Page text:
We then headed to the Tostaderia where they served ceviche on top of tostadas – a fried crunchy tortilla. As we arrived there was a customer arguing with the staff at the restaurant across the way. He cursed loudly and people in the area shifted their attention to the scene. Mark pushed the girls back. I grabbed them and pulled them off to the side along with Abe in the stroller. We were afraid a fight would ensue. Luckily, someone had notified security and they arrived to escort the man out of the area. But first, he had a server box up his food for him.

Mark ordered fish ceviche. The girls sat at the bar and we stood behind them. Mark held Abe and we all shared a delicious lime infused fish tostada.

We then headed to McConnell’s Ice Cream for dessert. We decided on two flavors: Earl Gray Tea and Shortbread Cookies and Eureka Lemon and Marionberries. Mark stood in line with Abe for the ice cream. The girls and I stood in front of a Jewish deli whose barstools were upside down on top of the bar. I took a moment to observe the environment: the bright lights and restaurant signs; all kinds of people coming and going; couples sitting and drinking together; and families sharing food.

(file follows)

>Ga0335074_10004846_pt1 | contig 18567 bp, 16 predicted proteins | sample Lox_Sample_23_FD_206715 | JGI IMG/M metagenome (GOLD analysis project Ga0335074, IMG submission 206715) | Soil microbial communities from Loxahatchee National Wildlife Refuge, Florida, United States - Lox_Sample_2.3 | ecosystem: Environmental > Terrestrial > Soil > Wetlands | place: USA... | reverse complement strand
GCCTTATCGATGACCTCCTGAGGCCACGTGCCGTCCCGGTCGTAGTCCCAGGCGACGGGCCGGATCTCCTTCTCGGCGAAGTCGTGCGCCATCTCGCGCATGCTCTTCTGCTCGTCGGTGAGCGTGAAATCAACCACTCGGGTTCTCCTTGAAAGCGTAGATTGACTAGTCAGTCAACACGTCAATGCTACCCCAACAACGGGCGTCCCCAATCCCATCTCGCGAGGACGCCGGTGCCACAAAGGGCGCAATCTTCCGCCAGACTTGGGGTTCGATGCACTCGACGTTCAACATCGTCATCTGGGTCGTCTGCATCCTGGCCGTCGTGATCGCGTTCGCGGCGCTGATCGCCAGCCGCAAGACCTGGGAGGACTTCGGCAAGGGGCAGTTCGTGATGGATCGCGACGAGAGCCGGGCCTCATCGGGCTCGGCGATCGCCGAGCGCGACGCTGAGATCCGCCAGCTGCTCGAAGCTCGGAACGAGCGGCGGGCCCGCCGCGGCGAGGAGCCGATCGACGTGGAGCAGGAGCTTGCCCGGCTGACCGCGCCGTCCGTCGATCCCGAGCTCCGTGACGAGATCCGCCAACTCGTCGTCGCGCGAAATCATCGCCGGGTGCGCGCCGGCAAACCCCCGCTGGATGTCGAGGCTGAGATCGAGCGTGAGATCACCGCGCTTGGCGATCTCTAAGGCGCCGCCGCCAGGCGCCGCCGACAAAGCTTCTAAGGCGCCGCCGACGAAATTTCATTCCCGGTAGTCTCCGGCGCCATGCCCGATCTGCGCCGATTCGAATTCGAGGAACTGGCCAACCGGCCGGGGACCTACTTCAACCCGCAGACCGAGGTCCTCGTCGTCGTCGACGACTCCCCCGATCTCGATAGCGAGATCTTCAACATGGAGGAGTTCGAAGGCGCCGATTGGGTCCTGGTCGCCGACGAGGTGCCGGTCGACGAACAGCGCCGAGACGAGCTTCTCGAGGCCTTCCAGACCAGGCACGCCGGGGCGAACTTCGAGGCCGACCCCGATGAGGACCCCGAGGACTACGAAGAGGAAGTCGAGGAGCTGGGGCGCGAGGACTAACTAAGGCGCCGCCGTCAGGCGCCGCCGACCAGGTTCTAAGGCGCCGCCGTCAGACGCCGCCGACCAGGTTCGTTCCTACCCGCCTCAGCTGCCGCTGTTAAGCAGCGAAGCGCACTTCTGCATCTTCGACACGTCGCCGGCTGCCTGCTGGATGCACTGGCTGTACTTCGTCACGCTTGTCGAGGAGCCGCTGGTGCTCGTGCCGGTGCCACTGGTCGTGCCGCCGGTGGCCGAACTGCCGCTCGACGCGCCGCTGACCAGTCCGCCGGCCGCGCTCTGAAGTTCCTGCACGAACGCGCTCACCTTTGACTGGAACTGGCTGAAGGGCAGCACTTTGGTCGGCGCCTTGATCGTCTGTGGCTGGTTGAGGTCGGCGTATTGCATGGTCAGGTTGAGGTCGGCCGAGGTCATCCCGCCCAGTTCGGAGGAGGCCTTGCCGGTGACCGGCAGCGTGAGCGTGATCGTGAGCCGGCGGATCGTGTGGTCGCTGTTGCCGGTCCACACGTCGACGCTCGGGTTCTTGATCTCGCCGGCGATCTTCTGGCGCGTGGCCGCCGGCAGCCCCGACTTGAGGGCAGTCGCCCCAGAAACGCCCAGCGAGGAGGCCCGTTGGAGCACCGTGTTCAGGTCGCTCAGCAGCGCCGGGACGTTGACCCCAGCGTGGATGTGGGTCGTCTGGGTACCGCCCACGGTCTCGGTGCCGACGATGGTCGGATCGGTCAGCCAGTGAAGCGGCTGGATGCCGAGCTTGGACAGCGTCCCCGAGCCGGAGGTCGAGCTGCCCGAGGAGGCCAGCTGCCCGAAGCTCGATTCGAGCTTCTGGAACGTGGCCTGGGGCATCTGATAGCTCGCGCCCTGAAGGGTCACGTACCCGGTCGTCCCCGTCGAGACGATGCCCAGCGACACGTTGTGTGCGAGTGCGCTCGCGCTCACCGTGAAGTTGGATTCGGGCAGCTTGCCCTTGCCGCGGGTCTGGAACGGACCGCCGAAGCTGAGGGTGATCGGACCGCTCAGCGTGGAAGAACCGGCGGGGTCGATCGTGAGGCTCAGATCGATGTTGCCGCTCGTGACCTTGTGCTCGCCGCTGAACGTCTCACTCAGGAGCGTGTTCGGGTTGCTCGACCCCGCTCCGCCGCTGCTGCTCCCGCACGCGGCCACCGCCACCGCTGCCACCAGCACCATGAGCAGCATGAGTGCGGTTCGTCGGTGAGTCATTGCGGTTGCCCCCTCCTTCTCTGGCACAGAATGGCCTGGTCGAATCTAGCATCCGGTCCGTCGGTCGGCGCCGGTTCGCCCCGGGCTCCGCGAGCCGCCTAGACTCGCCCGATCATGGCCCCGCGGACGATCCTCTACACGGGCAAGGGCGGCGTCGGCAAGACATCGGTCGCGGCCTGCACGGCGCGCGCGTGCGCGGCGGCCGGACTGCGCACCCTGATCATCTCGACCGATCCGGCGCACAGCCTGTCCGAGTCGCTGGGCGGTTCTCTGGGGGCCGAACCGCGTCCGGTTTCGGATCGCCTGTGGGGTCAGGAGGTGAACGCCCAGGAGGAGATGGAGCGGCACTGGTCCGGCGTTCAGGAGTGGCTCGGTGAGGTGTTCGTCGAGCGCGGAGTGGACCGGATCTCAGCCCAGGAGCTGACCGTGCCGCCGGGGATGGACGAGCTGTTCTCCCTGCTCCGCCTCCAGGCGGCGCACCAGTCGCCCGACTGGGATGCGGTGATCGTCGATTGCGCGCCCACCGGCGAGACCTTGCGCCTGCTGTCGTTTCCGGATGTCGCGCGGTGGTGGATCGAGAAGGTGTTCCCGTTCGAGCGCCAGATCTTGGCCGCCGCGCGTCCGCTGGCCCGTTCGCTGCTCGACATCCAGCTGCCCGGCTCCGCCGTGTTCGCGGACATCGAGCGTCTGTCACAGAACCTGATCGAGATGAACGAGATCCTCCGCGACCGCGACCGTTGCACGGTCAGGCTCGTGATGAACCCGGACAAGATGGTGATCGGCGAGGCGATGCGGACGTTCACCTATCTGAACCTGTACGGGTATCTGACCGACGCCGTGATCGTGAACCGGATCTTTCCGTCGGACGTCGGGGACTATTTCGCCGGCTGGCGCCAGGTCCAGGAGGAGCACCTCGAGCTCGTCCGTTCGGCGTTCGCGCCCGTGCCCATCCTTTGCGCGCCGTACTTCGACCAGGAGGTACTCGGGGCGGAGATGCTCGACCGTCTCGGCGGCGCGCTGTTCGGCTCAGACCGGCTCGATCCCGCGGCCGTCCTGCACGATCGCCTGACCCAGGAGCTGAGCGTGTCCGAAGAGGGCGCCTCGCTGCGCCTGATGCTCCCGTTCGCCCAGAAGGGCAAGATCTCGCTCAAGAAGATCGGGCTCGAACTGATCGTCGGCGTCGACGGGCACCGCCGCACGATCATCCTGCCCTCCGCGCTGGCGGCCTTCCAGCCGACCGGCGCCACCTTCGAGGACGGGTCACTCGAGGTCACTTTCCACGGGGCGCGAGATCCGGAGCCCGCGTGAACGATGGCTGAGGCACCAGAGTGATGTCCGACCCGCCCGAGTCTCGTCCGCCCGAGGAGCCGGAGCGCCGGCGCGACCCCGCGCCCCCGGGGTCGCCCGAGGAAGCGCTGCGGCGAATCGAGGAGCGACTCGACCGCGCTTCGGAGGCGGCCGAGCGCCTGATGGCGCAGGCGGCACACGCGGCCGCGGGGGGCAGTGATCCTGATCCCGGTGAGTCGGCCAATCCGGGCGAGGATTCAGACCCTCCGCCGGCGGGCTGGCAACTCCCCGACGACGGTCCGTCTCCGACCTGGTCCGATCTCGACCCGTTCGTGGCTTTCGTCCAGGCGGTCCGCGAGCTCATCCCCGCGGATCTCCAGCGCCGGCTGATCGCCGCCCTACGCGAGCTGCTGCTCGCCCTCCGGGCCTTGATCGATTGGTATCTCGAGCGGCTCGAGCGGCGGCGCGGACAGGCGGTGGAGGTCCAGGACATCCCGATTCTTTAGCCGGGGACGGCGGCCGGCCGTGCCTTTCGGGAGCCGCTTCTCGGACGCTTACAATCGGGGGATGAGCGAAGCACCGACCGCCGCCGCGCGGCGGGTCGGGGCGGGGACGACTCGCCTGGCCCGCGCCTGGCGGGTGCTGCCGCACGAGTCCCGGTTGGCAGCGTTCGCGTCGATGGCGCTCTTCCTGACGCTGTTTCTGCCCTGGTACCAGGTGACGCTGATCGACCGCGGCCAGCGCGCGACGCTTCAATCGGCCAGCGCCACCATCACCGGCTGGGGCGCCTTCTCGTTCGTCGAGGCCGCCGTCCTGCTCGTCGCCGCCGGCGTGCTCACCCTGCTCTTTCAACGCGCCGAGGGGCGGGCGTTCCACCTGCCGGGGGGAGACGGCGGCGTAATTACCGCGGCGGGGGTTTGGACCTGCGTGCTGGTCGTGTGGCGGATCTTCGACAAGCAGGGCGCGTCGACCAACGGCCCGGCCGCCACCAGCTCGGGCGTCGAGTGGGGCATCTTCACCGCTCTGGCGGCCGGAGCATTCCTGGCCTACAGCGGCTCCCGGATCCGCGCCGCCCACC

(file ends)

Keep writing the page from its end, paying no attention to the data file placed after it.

Mark brought over two cups of ice cream and four spoons. We huddled together and ate the delicious ice cream. I was surprised the kids enjoyed the Earl Gray Tea as much as they did. It was my first choice. 

 

The street was dark when we left Grand Central Market. All the lights were off at Blue Bottle Coffee across the way. We were disappointed because we had planned to buy coffee there before heading home. We walked as a unit, closely together, on the unfamiliar road. A man walked down the sidewalk perpendicular to us. He shouted: “That’s a beautiful family, man!”